— Root vegetables. High in fiber and full of vitamins, root vegetables such as sweet potatoes provide plenty of complex carbohydrates that break down slowly and help keep your blood sugar stable, Albers says. Other root vegetables like onions, beets and carrots are also good fall inclusions in your diet.
— Pumpkin seeds. If you’re carving a pumpkin for Halloween, save and roast the seeds. They’re chock full of magnesium, which may help improve mood. “Research has shown that people who have low magnesium also experience a great deal of anxiety because magnesium helps bind to receptors that are calming,” Albers says. “Also, magnesium blocks receptors and neurotransmitters that are more energizing. Unfortunately, about 79% of the world’s population is low in magnesium.” Other foods high in magnesium include leafy greens, nuts and beans.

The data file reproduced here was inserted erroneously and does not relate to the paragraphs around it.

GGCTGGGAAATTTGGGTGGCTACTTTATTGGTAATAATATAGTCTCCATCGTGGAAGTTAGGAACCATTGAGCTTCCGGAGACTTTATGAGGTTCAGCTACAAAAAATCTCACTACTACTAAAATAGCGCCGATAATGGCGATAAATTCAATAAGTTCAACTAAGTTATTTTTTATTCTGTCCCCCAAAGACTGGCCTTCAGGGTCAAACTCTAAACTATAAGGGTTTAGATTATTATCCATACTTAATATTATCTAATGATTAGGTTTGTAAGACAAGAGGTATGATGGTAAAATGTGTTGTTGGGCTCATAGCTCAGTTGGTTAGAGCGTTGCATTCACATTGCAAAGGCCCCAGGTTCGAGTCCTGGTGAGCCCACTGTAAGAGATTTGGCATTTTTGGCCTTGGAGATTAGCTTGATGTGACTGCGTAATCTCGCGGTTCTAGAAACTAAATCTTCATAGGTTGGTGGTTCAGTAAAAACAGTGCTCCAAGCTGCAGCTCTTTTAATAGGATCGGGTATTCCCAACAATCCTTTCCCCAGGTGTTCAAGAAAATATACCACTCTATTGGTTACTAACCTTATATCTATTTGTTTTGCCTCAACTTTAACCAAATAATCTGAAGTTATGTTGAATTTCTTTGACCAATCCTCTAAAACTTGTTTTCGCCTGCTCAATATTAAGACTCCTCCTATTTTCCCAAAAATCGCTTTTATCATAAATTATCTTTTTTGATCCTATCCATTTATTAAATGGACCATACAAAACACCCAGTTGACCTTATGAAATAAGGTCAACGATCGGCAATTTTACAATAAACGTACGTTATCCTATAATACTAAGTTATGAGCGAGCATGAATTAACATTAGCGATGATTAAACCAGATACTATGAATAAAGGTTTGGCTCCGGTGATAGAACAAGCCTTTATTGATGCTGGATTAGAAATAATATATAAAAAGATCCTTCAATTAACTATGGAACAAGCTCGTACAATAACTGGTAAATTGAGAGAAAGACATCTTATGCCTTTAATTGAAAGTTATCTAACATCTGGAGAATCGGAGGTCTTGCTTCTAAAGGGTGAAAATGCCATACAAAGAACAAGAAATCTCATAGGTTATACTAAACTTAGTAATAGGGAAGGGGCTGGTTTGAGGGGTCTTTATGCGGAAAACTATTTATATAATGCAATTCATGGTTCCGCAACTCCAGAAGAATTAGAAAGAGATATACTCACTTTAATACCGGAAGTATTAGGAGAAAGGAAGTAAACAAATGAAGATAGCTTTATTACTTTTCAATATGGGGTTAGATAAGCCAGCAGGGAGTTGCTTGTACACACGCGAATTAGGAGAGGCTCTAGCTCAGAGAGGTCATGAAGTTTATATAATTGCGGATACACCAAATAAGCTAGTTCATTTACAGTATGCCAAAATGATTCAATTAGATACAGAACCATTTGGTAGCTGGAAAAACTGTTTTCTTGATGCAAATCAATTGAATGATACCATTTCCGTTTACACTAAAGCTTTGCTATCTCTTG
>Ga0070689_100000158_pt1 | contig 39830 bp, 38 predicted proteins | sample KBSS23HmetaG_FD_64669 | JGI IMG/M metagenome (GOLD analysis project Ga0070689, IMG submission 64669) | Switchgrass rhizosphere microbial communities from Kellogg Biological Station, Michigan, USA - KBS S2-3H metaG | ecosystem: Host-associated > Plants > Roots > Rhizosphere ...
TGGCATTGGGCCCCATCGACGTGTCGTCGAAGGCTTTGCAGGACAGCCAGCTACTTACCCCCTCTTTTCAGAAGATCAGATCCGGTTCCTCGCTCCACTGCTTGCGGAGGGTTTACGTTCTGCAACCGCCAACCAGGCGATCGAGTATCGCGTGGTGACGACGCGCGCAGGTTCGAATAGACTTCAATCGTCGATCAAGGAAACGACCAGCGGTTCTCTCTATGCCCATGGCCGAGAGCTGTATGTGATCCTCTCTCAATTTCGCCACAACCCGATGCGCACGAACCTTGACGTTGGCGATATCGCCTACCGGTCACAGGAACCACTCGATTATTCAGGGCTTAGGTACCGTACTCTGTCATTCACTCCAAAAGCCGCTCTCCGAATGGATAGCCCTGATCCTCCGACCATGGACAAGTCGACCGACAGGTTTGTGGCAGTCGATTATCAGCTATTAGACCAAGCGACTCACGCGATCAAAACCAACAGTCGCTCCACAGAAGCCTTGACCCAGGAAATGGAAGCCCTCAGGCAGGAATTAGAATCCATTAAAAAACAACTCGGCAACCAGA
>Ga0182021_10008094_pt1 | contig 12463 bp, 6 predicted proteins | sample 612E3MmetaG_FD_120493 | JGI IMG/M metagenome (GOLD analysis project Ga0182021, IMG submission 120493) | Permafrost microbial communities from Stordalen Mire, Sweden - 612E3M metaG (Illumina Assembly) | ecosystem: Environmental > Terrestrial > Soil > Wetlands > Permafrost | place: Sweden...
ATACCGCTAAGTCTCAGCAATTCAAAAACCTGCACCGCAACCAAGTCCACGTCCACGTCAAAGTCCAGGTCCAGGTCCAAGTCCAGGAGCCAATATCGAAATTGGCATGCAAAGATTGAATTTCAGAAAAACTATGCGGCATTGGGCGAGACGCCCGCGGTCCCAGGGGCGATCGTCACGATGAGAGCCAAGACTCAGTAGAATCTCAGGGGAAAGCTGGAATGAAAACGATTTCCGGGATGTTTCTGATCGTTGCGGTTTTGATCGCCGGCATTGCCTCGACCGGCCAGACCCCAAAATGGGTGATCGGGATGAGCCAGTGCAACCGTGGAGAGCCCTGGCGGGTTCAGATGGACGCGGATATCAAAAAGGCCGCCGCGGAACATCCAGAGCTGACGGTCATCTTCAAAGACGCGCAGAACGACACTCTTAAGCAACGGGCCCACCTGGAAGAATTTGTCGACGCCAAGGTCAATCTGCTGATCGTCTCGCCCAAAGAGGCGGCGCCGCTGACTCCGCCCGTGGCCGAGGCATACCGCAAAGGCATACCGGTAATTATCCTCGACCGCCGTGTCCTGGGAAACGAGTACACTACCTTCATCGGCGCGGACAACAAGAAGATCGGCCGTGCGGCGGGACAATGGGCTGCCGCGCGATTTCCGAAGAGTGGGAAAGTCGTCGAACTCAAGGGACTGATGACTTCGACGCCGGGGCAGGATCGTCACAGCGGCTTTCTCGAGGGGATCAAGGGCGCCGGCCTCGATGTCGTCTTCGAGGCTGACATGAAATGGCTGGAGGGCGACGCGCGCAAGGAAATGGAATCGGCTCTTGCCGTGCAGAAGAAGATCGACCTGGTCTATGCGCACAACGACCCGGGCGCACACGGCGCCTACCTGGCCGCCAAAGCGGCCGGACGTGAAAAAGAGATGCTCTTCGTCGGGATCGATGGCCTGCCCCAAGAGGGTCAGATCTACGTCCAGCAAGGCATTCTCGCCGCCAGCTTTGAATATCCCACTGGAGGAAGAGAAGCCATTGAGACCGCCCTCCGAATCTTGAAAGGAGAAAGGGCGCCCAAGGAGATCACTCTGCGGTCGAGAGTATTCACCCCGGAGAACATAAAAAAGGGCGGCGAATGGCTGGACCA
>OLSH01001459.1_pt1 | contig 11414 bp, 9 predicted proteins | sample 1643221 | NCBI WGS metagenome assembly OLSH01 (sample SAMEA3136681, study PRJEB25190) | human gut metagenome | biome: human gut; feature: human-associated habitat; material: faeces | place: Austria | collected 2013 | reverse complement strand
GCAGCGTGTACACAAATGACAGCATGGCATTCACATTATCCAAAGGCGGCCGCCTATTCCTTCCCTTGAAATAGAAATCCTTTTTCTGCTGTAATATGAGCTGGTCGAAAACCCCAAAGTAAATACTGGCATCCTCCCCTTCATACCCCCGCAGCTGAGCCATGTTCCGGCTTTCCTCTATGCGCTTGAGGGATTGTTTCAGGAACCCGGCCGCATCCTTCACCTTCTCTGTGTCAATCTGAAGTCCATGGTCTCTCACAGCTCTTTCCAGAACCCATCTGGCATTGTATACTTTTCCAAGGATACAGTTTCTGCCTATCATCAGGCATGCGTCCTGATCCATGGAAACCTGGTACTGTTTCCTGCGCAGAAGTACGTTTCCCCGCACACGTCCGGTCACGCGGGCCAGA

— Serotonin-boosting foods. Albers also recommends adding foods that contain tryptophan, which can help boost serotonin levels in the body. Good sources of tryptophan include nuts, eggs, cheese, turkey, pineapple and salmon.
In addition, McCutcheon says you should limit your intake of alcohol. It has a depressant effect and can exacerbate depression and low mood.
Nestadt adds that addressing any other underlying medical conditions or dietary deficiencies can also help. “There’s lots of physical problems that can worsen mood or look like depression.” Things like anemia, which is an iron deficiency, can lead to feeling down. So can a folate deficiency. “These issues can make you feel tired and low energy. And it can really kick off low moods. It’s one of the first things that if I’m treating someone with treatment-resistant depression where normal treatments aren’t working, we look at the labs to check to check their thyroid levels and look for anemia.”
Discussions of eating to support mental well-being often include reference to vitamin D, as this essential nutrient has been shown to support mood. It also supports bone and immune system health, reduces inflammation and may even lower risk for certain kinds of cancer.